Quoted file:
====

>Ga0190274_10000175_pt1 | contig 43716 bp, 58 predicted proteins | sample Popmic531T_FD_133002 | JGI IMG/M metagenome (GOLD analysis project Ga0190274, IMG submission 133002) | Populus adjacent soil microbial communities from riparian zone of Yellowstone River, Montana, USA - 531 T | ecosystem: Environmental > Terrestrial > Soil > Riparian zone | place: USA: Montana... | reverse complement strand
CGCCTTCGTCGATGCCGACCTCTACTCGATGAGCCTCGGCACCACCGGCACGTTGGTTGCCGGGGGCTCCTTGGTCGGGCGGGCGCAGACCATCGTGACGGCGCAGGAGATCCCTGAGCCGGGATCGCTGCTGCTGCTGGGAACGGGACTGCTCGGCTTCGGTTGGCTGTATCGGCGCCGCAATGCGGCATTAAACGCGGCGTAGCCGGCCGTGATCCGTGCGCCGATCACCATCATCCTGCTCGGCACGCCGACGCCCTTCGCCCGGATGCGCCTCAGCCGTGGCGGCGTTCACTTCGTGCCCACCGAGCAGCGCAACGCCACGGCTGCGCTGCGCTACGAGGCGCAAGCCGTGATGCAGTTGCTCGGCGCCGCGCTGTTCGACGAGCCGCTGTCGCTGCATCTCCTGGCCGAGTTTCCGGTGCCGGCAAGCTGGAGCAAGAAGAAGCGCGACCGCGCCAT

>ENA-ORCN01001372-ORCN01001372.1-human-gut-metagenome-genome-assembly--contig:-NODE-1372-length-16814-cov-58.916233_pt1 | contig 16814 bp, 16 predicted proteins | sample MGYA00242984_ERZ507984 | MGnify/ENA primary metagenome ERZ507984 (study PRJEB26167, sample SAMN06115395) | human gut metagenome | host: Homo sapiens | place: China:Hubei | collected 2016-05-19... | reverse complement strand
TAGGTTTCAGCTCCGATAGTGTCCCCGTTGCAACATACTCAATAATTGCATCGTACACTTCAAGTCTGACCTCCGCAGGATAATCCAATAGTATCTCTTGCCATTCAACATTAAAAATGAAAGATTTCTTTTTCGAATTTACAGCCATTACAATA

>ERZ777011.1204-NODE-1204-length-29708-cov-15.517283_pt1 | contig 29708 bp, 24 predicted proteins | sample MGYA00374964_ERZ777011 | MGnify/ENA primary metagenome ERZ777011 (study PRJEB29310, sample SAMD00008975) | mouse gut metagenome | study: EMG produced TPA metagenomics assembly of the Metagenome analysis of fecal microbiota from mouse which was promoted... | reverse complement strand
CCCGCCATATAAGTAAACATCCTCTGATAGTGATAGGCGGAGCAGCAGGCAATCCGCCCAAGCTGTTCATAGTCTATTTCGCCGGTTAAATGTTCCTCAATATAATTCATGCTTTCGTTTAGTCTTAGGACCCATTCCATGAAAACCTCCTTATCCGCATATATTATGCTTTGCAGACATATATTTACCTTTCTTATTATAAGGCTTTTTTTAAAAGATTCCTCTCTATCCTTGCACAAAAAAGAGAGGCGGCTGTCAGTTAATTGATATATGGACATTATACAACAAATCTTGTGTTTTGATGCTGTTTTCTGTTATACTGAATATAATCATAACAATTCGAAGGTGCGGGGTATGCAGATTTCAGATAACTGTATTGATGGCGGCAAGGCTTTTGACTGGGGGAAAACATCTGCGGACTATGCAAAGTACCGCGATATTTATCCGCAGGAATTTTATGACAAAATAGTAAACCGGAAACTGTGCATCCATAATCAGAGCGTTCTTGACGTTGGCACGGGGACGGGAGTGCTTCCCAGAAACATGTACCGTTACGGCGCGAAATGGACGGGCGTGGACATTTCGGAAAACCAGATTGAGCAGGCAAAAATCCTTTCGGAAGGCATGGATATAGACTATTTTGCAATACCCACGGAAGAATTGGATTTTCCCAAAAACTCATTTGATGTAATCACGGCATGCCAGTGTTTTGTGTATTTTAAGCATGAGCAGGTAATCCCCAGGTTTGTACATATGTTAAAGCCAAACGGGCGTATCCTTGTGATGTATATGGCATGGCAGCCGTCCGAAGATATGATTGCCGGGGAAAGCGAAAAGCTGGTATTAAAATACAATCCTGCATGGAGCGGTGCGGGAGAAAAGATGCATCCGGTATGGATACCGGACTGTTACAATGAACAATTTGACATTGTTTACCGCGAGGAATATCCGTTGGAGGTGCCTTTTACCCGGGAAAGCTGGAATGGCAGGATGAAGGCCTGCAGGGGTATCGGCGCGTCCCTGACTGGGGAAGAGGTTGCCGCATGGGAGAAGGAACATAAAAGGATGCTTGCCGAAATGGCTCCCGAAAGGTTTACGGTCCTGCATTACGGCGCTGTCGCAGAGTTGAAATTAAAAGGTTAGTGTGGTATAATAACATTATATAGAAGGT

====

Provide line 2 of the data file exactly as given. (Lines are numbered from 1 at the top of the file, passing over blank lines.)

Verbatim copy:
CGCCTTCGTCGATGCCGACCTCTACTCGATGAGCCTCGGCACCACCGGCACGTTGGTTGCCGGGGGCTCCTTGGTCGGGCGGGCGCAGACCATCGTGACGGCGCAGGAGATCCCTGAGCCGGGATCGCTGCTGCTGCTGGGAACGGGACTGCTCGGCTTCGGTTGGCTGTATCGGCGCCGCAATGCGGCATTAAACGCGGCGTAGCCGGCCGTGATCCGTGCGCCGATCACCATCATCCTGCTCGGCACGCCGACGCCCTTCGCCCGGATGCGCCTCAGCCGTGGCGGCGTTCACTTCGTGCCCACCGAGCAGCGCAACGCCACGGCTGCGCTGCGCTACGAGGCGCAAGCCGTGATGCAGTTGCTCGGCGCCGCGCTGTTCGACGAGCCGCTGTCGCTGCATCTCCTGGCCGAGTTTCCGGTGCCGGCAAGCTGGAGCAAGAAGAAGCGCGACCGCGCCAT